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Meet Michelle Wulfestieg of Southern California Hospice Foundation

Today we’d like to introduce you to Michelle Wulfestieg.

Michelle, please share your story with us. How did you get to where you are today?
I had my first stroke when I was eleven years old, which led to the diagnosis of a rare vascular brain lesion, known as an Arteriovenous Malformation (AVM), or a tangle of blood vessels and arteries. With no other options, I underwent two very intense forms of radiation, which caused permanent paralysis to the right side of my body. I had to learn how to do everything with my left hand as I mourned the loss of all the activities I used to be able to do – running, playing sports, and just being a kid.

Then on January 4, 2008, I suffered a second stroke. This time it nearly took my life as I slipped into a deep coma. The doctors didn’t have much hope. They had no choice but to surgically remove the lesion that was lodged deep inside my brain. My family was told that I may never wake up and if I did, I would not be able to walk, talk or see.

And then the miracle of healing, I woke up – free from the lesion that had threatened to end my life. I’m now recovered, but still physically disabled, and I believe that everyone has a purpose. Since my recovery, I have dedicated my life’s work to hospice care and have written an autobiography, “All We Have Is Today: A Story of Discovering Purpose,” which has won multiple book awards.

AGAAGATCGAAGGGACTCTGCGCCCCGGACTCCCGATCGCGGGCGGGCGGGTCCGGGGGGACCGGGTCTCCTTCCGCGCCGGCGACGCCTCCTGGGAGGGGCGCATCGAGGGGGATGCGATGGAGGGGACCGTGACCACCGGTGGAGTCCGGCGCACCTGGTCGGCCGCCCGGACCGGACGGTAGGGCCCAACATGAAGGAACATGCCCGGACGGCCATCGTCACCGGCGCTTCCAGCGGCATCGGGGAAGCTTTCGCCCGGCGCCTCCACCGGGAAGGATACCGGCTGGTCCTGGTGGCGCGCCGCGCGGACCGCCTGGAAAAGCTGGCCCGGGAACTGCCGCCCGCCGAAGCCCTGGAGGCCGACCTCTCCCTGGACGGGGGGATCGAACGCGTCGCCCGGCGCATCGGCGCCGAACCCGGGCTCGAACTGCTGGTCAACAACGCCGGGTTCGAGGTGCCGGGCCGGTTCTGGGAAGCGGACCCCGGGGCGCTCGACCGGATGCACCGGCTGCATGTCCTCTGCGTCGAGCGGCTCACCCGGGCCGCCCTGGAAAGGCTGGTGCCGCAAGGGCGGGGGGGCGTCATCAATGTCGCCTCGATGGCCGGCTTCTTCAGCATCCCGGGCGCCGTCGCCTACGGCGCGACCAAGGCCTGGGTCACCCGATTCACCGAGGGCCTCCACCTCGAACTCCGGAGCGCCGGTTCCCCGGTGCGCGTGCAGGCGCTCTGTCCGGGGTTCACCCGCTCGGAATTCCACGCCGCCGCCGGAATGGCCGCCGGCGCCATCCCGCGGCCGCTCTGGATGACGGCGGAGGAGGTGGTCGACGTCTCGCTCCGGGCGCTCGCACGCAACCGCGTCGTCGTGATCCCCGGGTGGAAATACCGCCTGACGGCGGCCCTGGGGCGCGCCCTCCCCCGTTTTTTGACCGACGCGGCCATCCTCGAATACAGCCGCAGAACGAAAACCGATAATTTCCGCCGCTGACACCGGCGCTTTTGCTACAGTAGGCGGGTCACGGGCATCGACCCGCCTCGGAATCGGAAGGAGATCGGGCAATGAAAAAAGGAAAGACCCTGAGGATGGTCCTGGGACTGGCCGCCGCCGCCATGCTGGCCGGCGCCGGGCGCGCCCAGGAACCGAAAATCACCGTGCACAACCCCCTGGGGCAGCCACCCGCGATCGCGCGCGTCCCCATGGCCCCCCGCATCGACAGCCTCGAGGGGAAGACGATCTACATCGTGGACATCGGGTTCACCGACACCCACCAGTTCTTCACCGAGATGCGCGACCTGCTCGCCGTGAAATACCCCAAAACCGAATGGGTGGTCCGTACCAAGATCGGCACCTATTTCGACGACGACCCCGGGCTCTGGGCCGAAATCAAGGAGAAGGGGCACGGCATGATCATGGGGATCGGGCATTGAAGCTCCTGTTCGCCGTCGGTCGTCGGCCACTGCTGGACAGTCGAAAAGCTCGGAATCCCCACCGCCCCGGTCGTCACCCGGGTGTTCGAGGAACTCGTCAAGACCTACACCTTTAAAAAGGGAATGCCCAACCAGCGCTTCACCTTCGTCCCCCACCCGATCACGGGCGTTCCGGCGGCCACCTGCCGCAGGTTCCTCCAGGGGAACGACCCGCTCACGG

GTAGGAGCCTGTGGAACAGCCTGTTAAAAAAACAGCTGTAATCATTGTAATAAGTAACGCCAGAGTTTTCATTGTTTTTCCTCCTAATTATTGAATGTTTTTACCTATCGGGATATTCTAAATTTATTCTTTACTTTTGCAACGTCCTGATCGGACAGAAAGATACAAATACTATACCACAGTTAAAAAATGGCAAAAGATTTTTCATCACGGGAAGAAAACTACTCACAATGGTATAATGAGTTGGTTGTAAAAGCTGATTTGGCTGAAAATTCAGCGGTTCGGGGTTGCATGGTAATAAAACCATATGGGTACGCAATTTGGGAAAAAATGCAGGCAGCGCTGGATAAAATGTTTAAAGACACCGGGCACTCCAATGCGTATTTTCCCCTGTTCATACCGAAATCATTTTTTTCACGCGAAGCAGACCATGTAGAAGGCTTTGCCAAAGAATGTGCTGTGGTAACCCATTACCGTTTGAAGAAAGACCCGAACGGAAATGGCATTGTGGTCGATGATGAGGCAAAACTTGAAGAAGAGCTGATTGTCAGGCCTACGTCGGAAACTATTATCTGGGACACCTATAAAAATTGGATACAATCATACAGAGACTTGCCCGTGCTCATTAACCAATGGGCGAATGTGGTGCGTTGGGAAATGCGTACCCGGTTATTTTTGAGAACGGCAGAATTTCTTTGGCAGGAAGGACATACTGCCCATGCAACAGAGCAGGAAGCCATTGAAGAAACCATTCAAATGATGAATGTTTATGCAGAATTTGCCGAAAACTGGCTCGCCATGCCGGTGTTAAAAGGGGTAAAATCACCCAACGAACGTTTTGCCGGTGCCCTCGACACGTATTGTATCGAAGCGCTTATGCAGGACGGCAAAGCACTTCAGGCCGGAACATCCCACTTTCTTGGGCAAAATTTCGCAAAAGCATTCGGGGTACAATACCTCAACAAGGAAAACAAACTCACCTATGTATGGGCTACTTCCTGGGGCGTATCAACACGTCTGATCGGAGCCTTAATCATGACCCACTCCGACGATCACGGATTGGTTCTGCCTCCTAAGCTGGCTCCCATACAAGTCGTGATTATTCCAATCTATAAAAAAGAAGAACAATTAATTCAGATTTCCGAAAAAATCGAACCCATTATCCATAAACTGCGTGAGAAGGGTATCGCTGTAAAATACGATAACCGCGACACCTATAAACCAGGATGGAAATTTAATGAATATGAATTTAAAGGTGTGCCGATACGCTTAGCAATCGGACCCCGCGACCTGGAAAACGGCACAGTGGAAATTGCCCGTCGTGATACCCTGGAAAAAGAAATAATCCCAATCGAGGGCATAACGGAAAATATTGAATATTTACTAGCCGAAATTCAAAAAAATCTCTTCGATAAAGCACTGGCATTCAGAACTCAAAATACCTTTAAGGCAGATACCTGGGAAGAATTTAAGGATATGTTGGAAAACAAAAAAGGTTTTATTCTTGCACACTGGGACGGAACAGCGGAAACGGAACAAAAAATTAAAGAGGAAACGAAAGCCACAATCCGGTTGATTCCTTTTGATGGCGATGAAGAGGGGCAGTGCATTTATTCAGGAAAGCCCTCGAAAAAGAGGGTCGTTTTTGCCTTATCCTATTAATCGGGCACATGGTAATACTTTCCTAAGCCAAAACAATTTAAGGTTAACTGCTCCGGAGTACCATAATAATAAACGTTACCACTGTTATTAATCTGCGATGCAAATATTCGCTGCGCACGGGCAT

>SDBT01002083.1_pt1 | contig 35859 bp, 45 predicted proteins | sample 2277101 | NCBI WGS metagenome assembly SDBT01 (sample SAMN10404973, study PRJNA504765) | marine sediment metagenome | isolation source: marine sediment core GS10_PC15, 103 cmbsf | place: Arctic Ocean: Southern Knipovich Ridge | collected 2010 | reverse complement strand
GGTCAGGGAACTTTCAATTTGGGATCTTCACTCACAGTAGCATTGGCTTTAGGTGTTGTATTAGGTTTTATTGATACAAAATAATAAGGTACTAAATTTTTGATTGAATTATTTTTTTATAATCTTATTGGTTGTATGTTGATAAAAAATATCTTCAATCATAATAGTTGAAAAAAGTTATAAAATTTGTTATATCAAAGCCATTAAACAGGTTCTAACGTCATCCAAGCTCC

I am currently the executive director of the Southern California Hospice Foundation (SCHF), a nonprofit organization committed to enhancing the lives of terminally ill patients and their families. Since the organization’s inception in 2002, SCHF has served more than 2,500 patients, families and community members with its main programs providing community education and direct patient assistance.

I am a member of the Costa Mesa Chamber of Commerce and belong to the Omega Home Network, an alternative partner to traditional medical hospices who provide a loving home to dying individuals in caregiver crisis as a charity-based service. I have also partnered with UCI Medical School to fund the first Palliative Care Fellowship in Orange County and regularly host bereavement workshops to provide support for those grieving in the Orange County community through my home church, Mariners Church in Irvine.

I am also a member of the Women of Chapman, a group of philanthropic-minded women that has provided over $2 million in funding to Dodge College since 2006.

We’re always bombarded by how great it is to pursue your passion, etc – but we’ve spoken with enough people to know that it’s not always easy. Overall, would you say things have been easy for you?
My road has been far from smooth. In fact, there were times when a road didn’t even exist and I’ve had to create my own path. My struggles include learning how to do everything with my left hand after losing the use of my right side at 11 years old. Being formally right-handed, I had to re-learn how to feed myself, tie my shoes, button my pants and wash my hair with my left hand. It was extremely challenging, but I did it. And that’s the theme that has been weaved throughout my life. When I played volleyball in high school with half my body paralyzed, it was tough, but I did it.